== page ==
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EMI acquired by Citigroup, refinanced, for one last tilt at survival

The music industry has never really recovered from the revenue slumps that came with mass online piracy, and probably never will


Published: 3 February, 2011


The music industry has never really recovered from the revenue slumps that came with mass online piracy, and probably never will. One private equity player, which invested in EMI Music and took it private with debt from Citigroup, has learned that lesson much to its financial disadvantage, as the bank used the debt to take over 100% of shares, and then processed a debt for equity swap to clean up its balance sheet and handed it some £300 million in cash to run the business.

While Citigroup made EMI issue a release to put a positive spin on the deal, it will mean the loss of something over $1billion for Terra Firma, the UK private equity group which invested in EMI back in 2007, as it loses all of its holding in the business.

EMI was one of the top four global music companies and was in merger talks with Warner Music when the private equity deal emerged. Everyone thought that Guy Hands, the leader of the Terra Firma deal, would break up EMI and go in for a quick turnaround, shopping it off to the highest bidder, but instead he tried to run it as a going concern. The problem was the amount of debt he took on to fund the deal, that and a continuing deterioration of the music business.

Previous attempts to sell EMI into one of the two largest music companies, Sony BMG and Universal Music Group met with insurmountable regulatory hurdles, so Warner was always the only likely merger deal.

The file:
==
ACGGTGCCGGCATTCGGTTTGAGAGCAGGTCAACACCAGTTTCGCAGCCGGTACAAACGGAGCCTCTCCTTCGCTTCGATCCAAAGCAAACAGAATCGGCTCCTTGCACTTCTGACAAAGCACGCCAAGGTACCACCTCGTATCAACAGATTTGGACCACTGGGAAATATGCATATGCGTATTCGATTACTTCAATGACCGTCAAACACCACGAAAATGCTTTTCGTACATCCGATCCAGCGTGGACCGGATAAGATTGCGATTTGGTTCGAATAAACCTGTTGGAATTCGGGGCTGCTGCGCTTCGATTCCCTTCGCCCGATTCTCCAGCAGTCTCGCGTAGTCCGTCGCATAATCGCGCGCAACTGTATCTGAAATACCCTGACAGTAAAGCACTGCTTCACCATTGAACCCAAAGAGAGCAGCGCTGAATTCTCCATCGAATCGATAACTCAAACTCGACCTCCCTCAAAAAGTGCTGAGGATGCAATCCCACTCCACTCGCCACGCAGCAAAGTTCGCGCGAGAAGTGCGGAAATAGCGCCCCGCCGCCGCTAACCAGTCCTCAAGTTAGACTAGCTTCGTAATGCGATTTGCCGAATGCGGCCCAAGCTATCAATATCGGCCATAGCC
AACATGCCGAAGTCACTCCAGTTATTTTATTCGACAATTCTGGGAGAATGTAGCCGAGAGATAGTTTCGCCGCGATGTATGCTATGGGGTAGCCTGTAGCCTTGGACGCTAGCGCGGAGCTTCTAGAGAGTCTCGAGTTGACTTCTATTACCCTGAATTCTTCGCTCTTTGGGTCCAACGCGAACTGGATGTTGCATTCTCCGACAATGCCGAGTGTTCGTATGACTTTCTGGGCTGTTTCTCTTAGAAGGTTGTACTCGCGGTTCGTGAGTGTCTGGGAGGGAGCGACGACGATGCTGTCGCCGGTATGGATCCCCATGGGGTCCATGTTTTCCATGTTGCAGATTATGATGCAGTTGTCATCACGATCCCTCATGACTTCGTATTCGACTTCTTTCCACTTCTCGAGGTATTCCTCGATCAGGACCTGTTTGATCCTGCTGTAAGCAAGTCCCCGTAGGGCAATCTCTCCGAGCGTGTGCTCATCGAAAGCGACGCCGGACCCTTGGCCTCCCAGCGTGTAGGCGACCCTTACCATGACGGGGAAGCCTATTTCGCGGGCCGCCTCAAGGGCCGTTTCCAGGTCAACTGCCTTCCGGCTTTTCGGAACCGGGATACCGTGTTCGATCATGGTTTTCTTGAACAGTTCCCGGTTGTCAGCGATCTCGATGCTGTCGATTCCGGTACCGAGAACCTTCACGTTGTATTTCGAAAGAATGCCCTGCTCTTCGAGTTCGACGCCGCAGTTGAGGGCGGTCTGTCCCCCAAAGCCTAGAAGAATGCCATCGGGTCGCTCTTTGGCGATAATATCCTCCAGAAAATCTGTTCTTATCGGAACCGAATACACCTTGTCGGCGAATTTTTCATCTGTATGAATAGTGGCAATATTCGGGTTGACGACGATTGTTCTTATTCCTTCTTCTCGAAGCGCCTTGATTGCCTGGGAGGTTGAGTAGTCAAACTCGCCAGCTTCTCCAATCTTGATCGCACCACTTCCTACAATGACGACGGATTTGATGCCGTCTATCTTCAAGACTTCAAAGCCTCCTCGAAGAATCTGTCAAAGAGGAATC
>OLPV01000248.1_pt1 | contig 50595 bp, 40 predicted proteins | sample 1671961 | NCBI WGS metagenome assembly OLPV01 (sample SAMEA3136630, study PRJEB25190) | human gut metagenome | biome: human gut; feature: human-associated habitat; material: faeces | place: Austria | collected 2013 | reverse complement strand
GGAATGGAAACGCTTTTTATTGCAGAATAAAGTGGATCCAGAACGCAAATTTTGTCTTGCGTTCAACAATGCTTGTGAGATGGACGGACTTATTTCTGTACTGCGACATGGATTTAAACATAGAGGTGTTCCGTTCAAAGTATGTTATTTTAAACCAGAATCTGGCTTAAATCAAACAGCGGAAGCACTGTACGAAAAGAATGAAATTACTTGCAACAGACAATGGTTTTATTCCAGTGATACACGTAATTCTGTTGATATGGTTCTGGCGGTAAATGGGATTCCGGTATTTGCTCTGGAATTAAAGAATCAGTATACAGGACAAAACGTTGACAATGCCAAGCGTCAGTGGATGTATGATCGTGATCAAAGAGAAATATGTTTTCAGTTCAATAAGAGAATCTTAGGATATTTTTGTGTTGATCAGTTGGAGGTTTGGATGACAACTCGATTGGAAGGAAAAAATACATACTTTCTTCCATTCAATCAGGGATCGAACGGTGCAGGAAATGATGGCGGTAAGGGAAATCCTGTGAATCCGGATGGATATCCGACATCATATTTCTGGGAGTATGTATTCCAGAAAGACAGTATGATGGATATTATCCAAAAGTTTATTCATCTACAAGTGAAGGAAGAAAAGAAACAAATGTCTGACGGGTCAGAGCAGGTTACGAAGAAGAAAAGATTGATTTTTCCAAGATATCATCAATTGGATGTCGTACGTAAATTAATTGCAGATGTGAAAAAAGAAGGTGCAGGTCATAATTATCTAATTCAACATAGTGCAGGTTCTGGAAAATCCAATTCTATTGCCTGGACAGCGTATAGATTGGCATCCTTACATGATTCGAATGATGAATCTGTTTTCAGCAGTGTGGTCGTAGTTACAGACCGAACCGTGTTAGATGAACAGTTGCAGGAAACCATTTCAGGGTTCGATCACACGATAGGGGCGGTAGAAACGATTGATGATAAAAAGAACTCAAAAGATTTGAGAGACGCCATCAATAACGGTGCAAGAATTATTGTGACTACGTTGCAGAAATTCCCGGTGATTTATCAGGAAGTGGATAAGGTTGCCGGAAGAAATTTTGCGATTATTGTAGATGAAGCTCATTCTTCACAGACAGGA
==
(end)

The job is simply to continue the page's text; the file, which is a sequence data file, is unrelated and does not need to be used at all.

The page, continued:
Terra Firma formed a company called Maltby as the acquisition company and that has now gone into administration

In its last public quarters EMI had revenues of £1.75 billion down from £2.01 billion the previous year, with an operating profit of just £150 million and although the company has gone on to sign new bands and its statement claims that the management has improved revenues, it is has not been enough to service the £3.4 billion of debt the company had. The debt for equity swap will see debt fall to just £1.2 billion

During the Maltby management period debt continued to spiral and in May last year Terra Firma managed to find a further $156 million in financing to meet its loan repayments to Citigroup. We said at the time that this was likely to give it only a year of breathing space.

Citigroup will now have the same problem that Hands had, to find a sensible exit for the business and will have to trade it at a profit before it can either reliably merge it with Warner Music (if it still wants it) or take it public. A statement from the company said that EMI now has the financial flexibility to invest in its strategy for growth.

PriceWaterhouseCoopers were installed as administrators at Maltby Investments Limited and they sold EMI and its immediate holding company Maltby Acquisitions Limited to Citi.

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